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  • Two-Tired to Fight About It

    When you think of “federal crime,” you probably think of big-ticket offenses like mail fraud, identity theft, and tax evasion. But our criminal code is also full of, shall we say, lesser offenses. For example, according to the Crime a Day Twitter feed, “18 USC §1854 makes it a federal crime to cut, chip, or chop a government-owned tree to get turpentine out of it.” 7 USC §8313 “makes it a federal crime to bring an imported camel’s blanket into the United States without the permission of the port inspector.” And 8 USC §1865 “makes it a federal crime to roller skate in Alaska’s Sitka National Historical Park.” Our Internal Revenue Code similarly focuses most of its attention on core questions like brackets, rates, standard deductions, and personal credits. But the tax code’s 70,000 pages include their fair share of lesser provisions, too. And the Tax Cuts and Jobs Act that just passed includes a couple that might sound like the tax equivalent of sneaking a smelly camel’s blanket in under a port inspector’s nose. Here’s one that just seems petty and mean. Under the old law, you could exclude a whopping $20 per month of income for expenses related…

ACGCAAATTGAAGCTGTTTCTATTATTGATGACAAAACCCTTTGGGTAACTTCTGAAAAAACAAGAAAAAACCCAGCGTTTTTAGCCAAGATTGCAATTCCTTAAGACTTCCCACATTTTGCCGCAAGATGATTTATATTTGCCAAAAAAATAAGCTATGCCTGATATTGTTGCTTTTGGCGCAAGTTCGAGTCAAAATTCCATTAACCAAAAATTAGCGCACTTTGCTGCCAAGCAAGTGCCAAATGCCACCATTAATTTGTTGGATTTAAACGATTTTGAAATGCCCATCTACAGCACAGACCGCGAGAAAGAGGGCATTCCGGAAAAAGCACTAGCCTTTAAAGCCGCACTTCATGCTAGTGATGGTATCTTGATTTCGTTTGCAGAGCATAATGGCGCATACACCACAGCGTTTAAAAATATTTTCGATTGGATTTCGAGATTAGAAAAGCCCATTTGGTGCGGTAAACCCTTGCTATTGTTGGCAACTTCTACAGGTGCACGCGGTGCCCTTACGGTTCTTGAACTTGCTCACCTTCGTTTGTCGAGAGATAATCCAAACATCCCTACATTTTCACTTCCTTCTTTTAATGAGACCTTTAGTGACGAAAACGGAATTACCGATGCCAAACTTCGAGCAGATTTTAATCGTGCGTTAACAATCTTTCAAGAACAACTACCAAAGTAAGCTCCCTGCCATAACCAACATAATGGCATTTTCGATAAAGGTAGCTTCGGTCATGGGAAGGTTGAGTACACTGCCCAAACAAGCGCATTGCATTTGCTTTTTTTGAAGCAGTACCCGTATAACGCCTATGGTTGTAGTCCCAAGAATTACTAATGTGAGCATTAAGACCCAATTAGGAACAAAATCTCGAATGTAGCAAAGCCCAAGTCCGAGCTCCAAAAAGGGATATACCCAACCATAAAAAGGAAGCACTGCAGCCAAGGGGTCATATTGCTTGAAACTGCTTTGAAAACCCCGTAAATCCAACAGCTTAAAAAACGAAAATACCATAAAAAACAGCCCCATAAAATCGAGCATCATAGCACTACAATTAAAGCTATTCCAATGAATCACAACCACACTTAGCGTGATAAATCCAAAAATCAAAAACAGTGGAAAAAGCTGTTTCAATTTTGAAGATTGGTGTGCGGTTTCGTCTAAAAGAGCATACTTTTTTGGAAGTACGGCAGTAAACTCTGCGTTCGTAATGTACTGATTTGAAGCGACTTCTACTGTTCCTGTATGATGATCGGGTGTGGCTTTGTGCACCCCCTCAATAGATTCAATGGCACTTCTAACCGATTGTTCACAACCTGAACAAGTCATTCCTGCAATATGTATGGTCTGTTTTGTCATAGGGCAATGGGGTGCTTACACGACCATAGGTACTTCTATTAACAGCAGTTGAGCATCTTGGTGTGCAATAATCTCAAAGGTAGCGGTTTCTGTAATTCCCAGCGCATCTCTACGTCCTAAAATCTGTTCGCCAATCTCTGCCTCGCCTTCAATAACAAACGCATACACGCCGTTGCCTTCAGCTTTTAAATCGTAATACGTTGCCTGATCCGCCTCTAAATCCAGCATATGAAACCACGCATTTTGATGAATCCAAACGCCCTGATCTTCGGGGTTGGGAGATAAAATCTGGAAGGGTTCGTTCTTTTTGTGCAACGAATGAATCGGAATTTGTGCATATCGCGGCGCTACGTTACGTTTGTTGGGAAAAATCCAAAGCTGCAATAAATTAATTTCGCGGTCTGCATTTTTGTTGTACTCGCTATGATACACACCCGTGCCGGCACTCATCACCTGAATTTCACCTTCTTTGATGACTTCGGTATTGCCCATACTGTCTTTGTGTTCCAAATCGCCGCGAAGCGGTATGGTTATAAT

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Testimonials

  • We started our residential real estate business and brought Damon on as our principal adviser for all matters relating to taxes & accounting. We have doubled our business each year and Damon is a critical partner that has allowed us to successfully focus on our business.

    – Dan and Rachel Kendall
    Owners, The Rachel Kendall Team, LLC - Raleigh, NC
  • Damon Yudichak is a diligent and consistent professional. I’ve worked with Damon since 2009 and I’ve felt like a valued customer since the beginning of our relationship. His firm is consistent, courteous, and knowledgeable. He and his firm are a vital link to my business.

    – Al Sullivan, President
    Inspirus Consulting, Inc. – Cary, NC
  • Owning a small business… to me, it’s worth millions! Bringing Damon on for accounting and tax purposes… just a reasonable monthly fee! Keeping our business legal and my business partner sane… PRICELESS!

    – Tonya Baskerville, Owner
    Art on the Fridge, LLC – Raleigh, NC